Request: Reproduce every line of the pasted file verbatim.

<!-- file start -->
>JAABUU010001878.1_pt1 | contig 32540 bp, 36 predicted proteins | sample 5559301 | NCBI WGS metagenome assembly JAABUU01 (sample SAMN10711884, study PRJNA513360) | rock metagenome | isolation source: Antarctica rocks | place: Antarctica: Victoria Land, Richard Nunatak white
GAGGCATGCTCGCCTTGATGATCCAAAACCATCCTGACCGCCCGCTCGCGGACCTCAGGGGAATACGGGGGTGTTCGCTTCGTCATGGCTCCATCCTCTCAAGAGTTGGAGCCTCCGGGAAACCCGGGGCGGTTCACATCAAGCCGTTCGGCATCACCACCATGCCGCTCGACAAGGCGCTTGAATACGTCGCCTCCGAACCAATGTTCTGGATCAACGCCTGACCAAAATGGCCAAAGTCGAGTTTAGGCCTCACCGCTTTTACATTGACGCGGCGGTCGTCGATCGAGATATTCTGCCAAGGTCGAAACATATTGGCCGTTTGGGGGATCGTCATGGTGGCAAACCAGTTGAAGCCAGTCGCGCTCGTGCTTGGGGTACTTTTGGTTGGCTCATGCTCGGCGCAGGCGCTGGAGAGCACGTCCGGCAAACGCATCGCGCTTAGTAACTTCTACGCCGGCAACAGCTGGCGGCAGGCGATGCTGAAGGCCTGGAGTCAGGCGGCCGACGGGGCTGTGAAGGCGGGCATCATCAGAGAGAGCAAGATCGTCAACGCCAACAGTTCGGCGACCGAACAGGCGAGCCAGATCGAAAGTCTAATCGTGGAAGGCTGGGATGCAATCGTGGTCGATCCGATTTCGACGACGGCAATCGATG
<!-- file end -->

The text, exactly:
>JAABUU010001878.1_pt1 | contig 32540 bp, 36 predicted proteins | sample 5559301 | NCBI WGS metagenome assembly JAABUU01 (sample SAMN10711884, study PRJNA513360) | rock metagenome | isolation source: Antarctica rocks | place: Antarctica: Victoria Land, Richard Nunatak white
GAGGCATGCTCGCCTTGATGATCCAAAACCATCCTGACCGCCCGCTCGCGGACCTCAGGGGAATACGGGGGTGTTCGCTTCGTCATGGCTCCATCCTCTCAAGAGTTGGAGCCTCCGGGAAACCCGGGGCGGTTCACATCAAGCCGTTCGGCATCACCACCATGCCGCTCGACAAGGCGCTTGAATACGTCGCCTCCGAACCAATGTTCTGGATCAACGCCTGACCAAAATGGCCAAAGTCGAGTTTAGGCCTCACCGCTTTTACATTGACGCGGCGGTCGTCGATCGAGATATTCTGCCAAGGTCGAAACATATTGGCCGTTTGGGGGATCGTCATGGTGGCAAACCAGTTGAAGCCAGTCGCGCTCGTGCTTGGGGTACTTTTGGTTGGCTCATGCTCGGCGCAGGCGCTGGAGAGCACGTCCGGCAAACGCATCGCGCTTAGTAACTTCTACGCCGGCAACAGCTGGCGGCAGGCGATGCTGAAGGCCTGGAGTCAGGCGGCCGACGGGGCTGTGAAGGCGGGCATCATCAGAGAGAGCAAGATCGTCAACGCCAACAGTTCGGCGACCGAACAGGCGAGCCAGATCGAAAGTCTAATCGTGGAAGGCTGGGATGCAATCGTGGTCGATCCGATTTCGACGACGGCAATCGATG